The Swedish financial institution, which has been relying on government loans since 2008, said that the move will help to remove the impact bad debts in the Baltic region have had on its performance.
"It's a signal to our customers that we have the ability to support them through this recession, no matter what happens," chief executive officer Michael Wolf told Reuters.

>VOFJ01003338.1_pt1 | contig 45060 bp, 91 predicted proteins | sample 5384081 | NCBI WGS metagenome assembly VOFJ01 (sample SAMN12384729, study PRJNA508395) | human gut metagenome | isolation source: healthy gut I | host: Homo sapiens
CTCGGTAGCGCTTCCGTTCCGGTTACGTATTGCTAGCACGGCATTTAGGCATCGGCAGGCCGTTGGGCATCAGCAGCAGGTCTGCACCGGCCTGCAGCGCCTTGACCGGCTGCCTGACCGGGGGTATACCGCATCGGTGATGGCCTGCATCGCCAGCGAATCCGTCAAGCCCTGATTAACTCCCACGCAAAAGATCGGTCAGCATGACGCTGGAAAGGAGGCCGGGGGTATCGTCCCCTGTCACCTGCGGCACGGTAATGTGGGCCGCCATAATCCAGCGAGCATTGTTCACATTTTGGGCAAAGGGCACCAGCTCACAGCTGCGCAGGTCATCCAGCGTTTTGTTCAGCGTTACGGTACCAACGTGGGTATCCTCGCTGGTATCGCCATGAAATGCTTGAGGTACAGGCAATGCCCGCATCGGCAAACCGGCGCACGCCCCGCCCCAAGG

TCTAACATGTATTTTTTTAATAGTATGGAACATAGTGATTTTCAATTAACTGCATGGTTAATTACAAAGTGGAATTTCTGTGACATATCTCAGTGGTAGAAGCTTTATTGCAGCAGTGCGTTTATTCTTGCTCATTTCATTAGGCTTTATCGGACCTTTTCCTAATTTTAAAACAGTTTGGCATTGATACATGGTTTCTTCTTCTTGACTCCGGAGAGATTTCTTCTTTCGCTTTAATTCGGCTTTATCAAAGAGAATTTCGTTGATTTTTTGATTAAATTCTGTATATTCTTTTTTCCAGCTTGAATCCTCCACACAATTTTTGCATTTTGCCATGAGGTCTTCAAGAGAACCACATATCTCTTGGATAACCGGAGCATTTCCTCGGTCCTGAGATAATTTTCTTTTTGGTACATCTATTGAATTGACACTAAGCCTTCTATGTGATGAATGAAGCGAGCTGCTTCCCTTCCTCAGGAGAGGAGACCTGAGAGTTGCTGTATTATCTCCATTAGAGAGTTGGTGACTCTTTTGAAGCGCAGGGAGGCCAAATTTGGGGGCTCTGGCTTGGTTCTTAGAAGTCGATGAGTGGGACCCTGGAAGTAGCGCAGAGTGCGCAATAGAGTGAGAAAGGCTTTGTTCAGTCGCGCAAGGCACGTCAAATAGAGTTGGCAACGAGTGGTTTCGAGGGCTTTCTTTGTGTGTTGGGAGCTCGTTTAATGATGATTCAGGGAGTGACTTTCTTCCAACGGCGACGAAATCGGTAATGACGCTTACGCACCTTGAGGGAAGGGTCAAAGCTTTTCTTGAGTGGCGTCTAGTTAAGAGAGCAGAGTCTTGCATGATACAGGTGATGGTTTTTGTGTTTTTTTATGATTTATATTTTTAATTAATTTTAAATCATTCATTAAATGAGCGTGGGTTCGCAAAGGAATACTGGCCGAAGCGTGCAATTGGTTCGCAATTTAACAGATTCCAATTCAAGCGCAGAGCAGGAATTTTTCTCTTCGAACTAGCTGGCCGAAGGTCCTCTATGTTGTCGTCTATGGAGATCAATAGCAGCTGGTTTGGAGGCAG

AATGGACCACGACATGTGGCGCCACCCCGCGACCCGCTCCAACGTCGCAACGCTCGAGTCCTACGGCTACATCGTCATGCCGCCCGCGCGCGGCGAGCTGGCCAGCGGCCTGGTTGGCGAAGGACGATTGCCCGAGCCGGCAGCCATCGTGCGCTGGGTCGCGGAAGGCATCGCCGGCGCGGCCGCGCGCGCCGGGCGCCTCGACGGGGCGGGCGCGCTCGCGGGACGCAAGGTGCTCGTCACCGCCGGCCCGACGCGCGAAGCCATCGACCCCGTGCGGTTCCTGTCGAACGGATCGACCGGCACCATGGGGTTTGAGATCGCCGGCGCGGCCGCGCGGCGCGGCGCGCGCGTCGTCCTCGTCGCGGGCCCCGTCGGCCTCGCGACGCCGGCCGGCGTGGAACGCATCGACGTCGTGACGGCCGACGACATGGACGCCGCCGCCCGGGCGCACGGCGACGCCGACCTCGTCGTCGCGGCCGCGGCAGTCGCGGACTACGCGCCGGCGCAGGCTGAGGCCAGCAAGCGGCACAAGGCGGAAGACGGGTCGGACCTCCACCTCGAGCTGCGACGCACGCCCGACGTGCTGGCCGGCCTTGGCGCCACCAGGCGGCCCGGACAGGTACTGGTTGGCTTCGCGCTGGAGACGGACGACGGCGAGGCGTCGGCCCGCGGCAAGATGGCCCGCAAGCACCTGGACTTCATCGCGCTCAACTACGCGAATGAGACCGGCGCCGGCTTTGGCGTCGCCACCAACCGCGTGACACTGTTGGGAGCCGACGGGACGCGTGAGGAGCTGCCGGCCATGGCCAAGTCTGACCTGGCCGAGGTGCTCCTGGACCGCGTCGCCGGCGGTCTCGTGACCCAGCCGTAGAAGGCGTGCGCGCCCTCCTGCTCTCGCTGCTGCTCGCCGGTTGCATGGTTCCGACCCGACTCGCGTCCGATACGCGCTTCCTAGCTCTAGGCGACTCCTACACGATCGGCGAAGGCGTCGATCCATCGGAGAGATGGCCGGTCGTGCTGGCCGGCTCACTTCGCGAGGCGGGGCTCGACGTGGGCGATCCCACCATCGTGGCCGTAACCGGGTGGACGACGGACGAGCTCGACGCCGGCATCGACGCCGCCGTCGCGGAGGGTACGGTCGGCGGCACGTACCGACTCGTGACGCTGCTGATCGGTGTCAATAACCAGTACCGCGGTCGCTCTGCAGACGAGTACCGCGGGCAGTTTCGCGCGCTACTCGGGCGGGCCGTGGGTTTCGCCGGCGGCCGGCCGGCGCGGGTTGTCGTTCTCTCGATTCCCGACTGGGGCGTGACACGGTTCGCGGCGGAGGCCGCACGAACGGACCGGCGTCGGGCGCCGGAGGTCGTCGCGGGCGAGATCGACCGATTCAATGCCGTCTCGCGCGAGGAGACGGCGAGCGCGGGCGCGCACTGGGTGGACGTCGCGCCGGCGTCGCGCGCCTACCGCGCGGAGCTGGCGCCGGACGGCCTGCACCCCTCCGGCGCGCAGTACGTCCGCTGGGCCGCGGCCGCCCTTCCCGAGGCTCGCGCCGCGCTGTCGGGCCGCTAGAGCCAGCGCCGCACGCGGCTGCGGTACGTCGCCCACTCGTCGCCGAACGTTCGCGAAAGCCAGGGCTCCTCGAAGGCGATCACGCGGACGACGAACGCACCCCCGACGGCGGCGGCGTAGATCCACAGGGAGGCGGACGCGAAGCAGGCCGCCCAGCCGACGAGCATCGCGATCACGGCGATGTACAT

However, the bank had said in June that it did not need to raise any more capital and reiterated this stance a month later, when it said its capital situation was resilient.
Mr Wolf explained that it has issued the right issue in spite of these comments so that it can prove to the market that it would be "well-capitalized" in the event of the $150 billion stress test scenario outlined by Sweden's central bank Riksbank occurring.
Shares in Swedbank fell by 4.17 per cent in Stockholm following the announcement.
Written By Tony Aynsley